Interviews – Jeffrey Shesol

Jeffrey Shesol, 30, worked as deputy chief speechwriter for US president Bill Clinton from 1998 – 2000. Before this he wrote books on political history and reviews and opinion pieces for magazines and newspapers. He also wrote and drew Thatch, a syndicated political comic strip that appeared daily in 150 US publications

How did you became a presidential speechwriter?
I had written a book on a feud between Lyndon Johnson and Robert Kennedy published in the fall of 1997. A couple of months later I got a handwritten note from President Clinton, saying he was reading the book and enjoying it. About a month later I got a phone message from the chief speechwriter at the White House, asking if I would consider a speechwriting position that had come up. After a long lunch together, I left thinking that not only would I enjoy the job, but actually possessed the skills to do it. I started in March 1998.

Does the White House have a standard method of recruiting?
No. We all come from various backgrounds. Some speechwriters are journalists, others, speechwriters for cabinet members, and others have come from magazine backgrounds.

Do you have to be of Clinton’s political persuasion?
You have to be pretty comfortable with the ideological angle of this administration, but there is no litmus test.

What does the job involve?
You get an assignment and are told where the speech will be. You determine exactly what it is you should say about that subject. I will have discussions with a range of political advisors about the issues involved to try to decide what exactly we want to convey. The challenge is to bring everything together and put it down on one page. It is my job to tease out the contradictions.

How many speechwriters are there?
Six at present, with one chief speechwriter. I am his deputy.

Are you all wise old men?
Not at all. I’m 30, but we have had speechwriters as young as 25. There are people in other positions — research directors, or executive assistants for instance who are in their early twenties.

How much input does Clinton have on a speech?
It is a rare day when the President will stand up and read what we’ve written word for word. He is a terrific speechwriter and a careful editor and very interested in the process itself. On the podium he is a remarkable guy to watch — he will add or improvise as he goes along. We all genuinely regard him as being the best speech writer in the audience — and no one knows an audience like he does. Reagan saw the importance of speeches, whereas Bush failed to appreciate them as much.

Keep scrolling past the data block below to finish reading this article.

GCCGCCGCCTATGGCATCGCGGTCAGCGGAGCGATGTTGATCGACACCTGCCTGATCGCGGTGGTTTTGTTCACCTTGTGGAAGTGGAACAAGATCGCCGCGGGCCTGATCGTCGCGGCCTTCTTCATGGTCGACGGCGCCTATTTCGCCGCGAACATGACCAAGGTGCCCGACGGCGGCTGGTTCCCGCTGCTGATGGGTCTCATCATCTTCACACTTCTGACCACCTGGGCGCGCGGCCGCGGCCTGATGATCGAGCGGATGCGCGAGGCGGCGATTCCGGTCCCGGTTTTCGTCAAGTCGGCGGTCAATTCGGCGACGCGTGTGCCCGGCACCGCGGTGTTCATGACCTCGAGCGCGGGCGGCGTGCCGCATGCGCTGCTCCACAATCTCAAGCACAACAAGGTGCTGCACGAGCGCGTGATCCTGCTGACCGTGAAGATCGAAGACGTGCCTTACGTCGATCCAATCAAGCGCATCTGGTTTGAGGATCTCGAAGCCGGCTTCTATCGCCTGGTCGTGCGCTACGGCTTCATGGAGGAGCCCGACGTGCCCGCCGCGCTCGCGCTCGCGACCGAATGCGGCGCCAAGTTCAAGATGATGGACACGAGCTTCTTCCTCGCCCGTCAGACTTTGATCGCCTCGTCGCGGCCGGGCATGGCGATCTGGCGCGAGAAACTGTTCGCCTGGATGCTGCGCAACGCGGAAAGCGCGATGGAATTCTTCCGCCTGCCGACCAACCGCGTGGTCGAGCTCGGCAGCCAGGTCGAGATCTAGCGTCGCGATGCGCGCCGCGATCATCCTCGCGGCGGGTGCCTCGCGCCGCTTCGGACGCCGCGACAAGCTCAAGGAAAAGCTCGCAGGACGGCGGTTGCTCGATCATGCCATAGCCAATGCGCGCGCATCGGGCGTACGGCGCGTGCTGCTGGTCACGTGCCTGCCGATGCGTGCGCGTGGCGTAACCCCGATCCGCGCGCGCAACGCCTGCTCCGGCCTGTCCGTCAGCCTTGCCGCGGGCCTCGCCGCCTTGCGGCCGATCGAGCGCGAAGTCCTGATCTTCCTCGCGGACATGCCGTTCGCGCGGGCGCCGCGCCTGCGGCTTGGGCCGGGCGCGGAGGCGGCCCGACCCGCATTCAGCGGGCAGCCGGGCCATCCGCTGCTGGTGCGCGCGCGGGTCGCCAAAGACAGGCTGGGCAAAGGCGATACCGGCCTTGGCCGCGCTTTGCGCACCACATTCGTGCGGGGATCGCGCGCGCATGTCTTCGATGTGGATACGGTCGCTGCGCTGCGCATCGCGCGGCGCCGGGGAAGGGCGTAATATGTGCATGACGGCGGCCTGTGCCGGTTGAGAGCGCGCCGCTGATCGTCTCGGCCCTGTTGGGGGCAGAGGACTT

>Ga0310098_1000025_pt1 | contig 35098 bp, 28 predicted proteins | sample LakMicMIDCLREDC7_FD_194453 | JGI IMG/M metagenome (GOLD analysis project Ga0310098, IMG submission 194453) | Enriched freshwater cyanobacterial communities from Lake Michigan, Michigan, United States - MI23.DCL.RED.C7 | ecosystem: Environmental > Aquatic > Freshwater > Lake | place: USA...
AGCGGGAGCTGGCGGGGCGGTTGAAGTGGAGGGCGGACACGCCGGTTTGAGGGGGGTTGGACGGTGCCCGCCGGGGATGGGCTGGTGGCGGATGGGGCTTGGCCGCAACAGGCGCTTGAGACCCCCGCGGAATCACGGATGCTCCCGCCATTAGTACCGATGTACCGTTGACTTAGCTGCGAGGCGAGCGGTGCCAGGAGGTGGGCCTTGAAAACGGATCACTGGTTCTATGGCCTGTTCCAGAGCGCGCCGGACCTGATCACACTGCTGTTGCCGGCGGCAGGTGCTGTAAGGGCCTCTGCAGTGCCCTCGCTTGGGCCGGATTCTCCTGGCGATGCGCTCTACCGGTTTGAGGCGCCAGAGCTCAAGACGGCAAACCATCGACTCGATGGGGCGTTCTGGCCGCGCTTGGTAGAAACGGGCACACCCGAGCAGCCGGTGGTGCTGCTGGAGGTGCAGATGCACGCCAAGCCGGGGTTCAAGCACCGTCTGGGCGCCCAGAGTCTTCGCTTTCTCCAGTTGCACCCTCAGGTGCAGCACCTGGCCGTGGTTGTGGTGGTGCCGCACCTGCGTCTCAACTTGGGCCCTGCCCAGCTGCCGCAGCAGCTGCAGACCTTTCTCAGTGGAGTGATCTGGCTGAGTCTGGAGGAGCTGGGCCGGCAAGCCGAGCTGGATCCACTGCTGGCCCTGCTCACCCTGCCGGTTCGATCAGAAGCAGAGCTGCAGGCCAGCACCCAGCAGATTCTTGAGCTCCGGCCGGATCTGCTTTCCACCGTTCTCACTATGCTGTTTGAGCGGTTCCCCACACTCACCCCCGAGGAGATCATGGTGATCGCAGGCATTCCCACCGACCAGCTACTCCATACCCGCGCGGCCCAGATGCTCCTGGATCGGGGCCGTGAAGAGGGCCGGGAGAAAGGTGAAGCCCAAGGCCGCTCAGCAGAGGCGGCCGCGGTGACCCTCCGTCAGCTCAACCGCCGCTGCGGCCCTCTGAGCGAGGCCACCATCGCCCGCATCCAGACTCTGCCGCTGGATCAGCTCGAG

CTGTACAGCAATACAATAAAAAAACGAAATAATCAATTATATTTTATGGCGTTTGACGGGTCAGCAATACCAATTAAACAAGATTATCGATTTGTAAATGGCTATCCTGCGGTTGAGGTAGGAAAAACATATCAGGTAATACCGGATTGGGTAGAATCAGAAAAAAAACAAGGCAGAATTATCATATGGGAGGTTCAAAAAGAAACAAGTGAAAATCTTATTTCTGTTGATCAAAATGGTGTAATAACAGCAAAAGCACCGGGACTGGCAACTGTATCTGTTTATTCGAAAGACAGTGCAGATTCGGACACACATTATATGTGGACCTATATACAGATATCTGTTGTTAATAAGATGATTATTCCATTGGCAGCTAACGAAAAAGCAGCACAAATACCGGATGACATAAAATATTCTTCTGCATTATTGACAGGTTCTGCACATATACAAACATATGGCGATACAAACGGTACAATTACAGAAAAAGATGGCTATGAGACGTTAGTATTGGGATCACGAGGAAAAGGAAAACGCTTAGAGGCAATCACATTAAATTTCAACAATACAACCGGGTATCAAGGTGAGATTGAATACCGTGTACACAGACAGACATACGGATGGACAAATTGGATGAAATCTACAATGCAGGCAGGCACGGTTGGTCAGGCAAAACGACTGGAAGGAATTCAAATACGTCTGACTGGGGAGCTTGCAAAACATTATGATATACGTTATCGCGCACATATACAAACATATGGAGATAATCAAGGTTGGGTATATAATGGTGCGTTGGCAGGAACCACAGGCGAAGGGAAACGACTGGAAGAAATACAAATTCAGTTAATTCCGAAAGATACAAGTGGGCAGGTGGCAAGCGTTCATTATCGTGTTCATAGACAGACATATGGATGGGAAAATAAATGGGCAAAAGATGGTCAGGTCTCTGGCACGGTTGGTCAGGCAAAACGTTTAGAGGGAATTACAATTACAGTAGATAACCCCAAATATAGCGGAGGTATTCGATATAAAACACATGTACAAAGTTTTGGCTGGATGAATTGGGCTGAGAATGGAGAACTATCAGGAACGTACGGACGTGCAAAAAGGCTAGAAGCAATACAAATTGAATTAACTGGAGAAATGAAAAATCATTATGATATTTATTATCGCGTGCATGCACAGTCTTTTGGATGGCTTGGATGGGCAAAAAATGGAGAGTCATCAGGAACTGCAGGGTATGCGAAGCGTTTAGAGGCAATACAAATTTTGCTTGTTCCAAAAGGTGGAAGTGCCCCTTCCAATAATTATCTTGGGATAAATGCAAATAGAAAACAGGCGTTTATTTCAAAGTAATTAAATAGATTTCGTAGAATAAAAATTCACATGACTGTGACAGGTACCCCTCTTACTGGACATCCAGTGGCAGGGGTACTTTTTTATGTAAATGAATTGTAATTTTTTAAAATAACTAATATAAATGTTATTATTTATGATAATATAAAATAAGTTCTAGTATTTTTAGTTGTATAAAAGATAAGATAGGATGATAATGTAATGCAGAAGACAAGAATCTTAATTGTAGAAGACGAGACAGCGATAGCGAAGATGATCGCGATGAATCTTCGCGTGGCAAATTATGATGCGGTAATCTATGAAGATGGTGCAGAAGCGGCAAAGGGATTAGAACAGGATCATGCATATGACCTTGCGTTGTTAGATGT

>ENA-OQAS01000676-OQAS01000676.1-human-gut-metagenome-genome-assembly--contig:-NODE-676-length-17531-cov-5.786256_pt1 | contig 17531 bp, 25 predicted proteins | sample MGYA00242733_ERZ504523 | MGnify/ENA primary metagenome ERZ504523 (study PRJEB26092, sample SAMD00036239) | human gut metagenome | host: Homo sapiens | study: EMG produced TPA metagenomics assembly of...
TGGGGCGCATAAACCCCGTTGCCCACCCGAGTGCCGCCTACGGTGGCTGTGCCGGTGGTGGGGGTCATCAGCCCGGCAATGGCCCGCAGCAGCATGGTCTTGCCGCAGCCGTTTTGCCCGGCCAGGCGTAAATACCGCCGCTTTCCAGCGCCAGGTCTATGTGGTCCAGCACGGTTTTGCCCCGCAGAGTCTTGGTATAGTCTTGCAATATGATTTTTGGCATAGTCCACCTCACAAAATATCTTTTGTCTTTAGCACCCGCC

Do you have much personal contact with Clinton
Yes we do. He’s a very accessible president to all the people that work in the building. Reagan hardly ever saw his speechwriters. We all take it for granted. It’s important because we spend the majority of our time trying to inhabit his head, so contact is vital. If I write a speech, I will go and brief the President personally. On a big speech one might have several meetings with him.

Are there any bad points to your job?
The least gratifying experiences are when the President gets up and says to an audience, ‘You know I’ve got this speech here, but I’d really just like to talk to you guys.’ He will push it to the side of the podium and all that work is effectively for nothing.

Did you write for the President during the Monica Lewinsky affair?
In those fraught times he did much of his own work. There were lawyers involved and obviously a case in the courts, so it wasn’t really a speech-writing issue.

Is the White House a frustrating or a fantastic place to work?
Both of those things all of the time. It is exhilarating for all the obvious reasons, and at the same time exhausting. You live in fear of the buzz of the pager, as you never know how quickly you might have to respond. News is now a 24-hour thing and we have to be ready at all times.

How different is the White House from a normal office?
I haven’t got a lot of office experience, but I think the office politics here are no different from any office. The difference is the people you work with are the best at what they do.

Are you well paid?
Reasonably so for public office, but speech writers in the private sector are far better compensated. Mine is not a job you do for the money.

Do you have any opinions about the forthcoming election?
My instinct is that Vice-President Gore is in a strong position. I think he’s right on the issues, and that will count for more than anything else that might be considered. He is definitely ready to be President.

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